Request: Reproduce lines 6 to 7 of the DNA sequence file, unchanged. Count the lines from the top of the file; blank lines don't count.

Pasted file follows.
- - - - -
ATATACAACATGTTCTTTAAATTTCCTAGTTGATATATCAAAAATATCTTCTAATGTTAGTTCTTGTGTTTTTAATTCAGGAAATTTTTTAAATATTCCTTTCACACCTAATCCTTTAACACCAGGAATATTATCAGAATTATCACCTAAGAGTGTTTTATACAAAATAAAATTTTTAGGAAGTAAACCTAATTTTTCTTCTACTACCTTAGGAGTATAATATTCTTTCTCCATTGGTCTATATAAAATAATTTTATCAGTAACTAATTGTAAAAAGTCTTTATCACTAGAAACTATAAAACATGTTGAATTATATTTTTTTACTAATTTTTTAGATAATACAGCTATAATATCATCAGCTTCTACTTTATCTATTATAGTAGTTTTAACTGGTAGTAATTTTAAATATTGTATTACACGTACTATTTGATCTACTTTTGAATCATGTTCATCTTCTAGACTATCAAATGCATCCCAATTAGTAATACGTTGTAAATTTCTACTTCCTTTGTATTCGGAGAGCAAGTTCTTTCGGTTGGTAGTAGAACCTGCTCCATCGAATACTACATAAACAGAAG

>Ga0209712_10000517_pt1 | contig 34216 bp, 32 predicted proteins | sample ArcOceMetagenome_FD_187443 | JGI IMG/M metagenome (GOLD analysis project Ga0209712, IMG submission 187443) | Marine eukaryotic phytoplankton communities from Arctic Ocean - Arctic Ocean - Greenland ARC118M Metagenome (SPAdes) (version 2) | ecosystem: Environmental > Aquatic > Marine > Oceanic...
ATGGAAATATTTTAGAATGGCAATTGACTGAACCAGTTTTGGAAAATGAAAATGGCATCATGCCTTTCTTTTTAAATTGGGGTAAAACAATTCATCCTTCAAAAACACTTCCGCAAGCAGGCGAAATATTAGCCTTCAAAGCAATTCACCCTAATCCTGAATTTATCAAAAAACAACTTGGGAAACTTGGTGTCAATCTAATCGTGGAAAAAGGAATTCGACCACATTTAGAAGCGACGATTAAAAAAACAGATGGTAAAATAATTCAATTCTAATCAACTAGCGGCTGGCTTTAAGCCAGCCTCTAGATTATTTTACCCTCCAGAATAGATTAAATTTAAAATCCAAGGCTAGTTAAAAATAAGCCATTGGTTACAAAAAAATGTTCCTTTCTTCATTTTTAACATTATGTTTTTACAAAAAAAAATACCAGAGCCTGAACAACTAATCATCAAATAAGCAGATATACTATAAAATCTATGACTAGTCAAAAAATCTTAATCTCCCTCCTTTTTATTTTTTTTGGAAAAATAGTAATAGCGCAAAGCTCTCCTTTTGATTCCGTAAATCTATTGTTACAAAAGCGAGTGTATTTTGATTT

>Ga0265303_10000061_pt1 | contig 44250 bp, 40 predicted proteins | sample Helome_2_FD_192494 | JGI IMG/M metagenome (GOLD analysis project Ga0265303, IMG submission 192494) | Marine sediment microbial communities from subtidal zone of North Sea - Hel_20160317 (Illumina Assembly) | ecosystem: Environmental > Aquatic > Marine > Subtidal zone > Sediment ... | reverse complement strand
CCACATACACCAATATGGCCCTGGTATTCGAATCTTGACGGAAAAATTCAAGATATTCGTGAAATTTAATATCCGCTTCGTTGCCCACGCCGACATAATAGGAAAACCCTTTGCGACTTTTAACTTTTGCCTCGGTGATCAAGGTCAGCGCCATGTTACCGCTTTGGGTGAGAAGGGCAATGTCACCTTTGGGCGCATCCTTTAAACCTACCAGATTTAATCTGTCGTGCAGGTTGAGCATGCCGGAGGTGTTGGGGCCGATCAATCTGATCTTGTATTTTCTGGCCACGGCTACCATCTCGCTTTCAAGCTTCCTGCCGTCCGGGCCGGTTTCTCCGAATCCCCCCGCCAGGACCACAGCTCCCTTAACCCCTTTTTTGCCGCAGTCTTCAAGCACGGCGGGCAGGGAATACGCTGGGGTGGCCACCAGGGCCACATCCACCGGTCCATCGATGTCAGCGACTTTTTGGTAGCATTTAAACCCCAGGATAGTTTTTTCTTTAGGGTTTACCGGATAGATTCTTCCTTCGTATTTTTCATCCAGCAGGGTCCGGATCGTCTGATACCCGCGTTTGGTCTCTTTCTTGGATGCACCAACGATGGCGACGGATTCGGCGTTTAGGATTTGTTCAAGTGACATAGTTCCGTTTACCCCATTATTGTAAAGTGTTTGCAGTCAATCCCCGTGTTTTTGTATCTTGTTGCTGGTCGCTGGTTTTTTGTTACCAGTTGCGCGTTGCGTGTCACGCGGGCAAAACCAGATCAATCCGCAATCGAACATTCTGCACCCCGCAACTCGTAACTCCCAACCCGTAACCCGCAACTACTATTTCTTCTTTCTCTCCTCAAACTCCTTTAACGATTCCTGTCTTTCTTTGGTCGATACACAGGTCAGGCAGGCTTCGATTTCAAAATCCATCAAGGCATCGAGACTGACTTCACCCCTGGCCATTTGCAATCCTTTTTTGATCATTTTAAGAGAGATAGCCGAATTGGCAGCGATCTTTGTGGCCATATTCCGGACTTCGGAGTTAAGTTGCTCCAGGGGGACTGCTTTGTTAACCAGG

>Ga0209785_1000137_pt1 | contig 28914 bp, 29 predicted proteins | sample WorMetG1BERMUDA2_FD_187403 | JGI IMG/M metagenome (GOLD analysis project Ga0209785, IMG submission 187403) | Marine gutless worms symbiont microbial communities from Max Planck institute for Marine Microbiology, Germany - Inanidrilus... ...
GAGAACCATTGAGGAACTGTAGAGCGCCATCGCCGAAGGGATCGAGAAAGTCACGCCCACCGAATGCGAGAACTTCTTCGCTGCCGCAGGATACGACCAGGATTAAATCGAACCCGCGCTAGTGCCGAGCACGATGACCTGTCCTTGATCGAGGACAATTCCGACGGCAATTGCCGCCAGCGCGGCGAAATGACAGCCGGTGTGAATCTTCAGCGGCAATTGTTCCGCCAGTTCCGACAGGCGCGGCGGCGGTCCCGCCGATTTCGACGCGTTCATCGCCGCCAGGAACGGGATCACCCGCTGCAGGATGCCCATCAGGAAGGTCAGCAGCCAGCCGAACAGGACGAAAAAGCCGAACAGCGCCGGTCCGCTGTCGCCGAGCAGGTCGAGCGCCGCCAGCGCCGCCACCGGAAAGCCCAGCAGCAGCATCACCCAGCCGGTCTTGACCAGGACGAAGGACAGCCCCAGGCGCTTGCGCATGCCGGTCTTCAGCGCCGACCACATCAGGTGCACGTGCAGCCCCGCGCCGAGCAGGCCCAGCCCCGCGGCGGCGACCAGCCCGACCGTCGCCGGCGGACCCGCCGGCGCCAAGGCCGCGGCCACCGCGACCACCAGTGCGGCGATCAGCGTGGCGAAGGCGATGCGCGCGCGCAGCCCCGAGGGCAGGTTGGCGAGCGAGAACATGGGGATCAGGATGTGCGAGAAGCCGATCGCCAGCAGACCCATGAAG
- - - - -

>Ga0209785_1000137_pt1 | contig 28914 bp, 29 predicted proteins | sample WorMetG1BERMUDA2_FD_187403 | JGI IMG/M metagenome (GOLD analysis project Ga0209785, IMG submission 187403) | Marine gutless worms symbiont microbial communities from Max Planck institute for Marine Microbiology, Germany - Inanidrilus... ...
GAGAACCATTGAGGAACTGTAGAGCGCCATCGCCGAAGGGATCGAGAAAGTCACGCCCACCGAATGCGAGAACTTCTTCGCTGCCGCAGGATACGACCAGGATTAAATCGAACCCGCGCTAGTGCCGAGCACGATGACCTGTCCTTGATCGAGGACAATTCCGACGGCAATTGCCGCCAGCGCGGCGAAATGACAGCCGGTGTGAATCTTCAGCGGCAATTGTTCCGCCAGTTCCGACAGGCGCGGCGGCGGTCCCGCCGATTTCGACGCGTTCATCGCCGCCAGGAACGGGATCACCCGCTGCAGGATGCCCATCAGGAAGGTCAGCAGCCAGCCGAACAGGACGAAAAAGCCGAACAGCGCCGGTCCGCTGTCGCCGAGCAGGTCGAGCGCCGCCAGCGCCGCCACCGGAAAGCCCAGCAGCAGCATCACCCAGCCGGTCTTGACCAGGACGAAGGACAGCCCCAGGCGCTTGCGCATGCCGGTCTTCAGCGCCGACCACATCAGGTGCACGTGCAGCCCCGCGCCGAGCAGGCCCAGCCCCGCGGCGGCGACCAGCCCGACCGTCGCCGGCGGACCCGCCGGCGCCAAGGCCGCGGCCACCGCGACCACCAGTGCGGCGATCAGCGTGGCGAAGGCGATGCGCGCGCGCAGCCCCGAGGGCAGGTTGGCGAGCGAGAACATGGGGATCAGGATGTGCGAGAAGCCGATCGCCAGCAGACCCATGAAG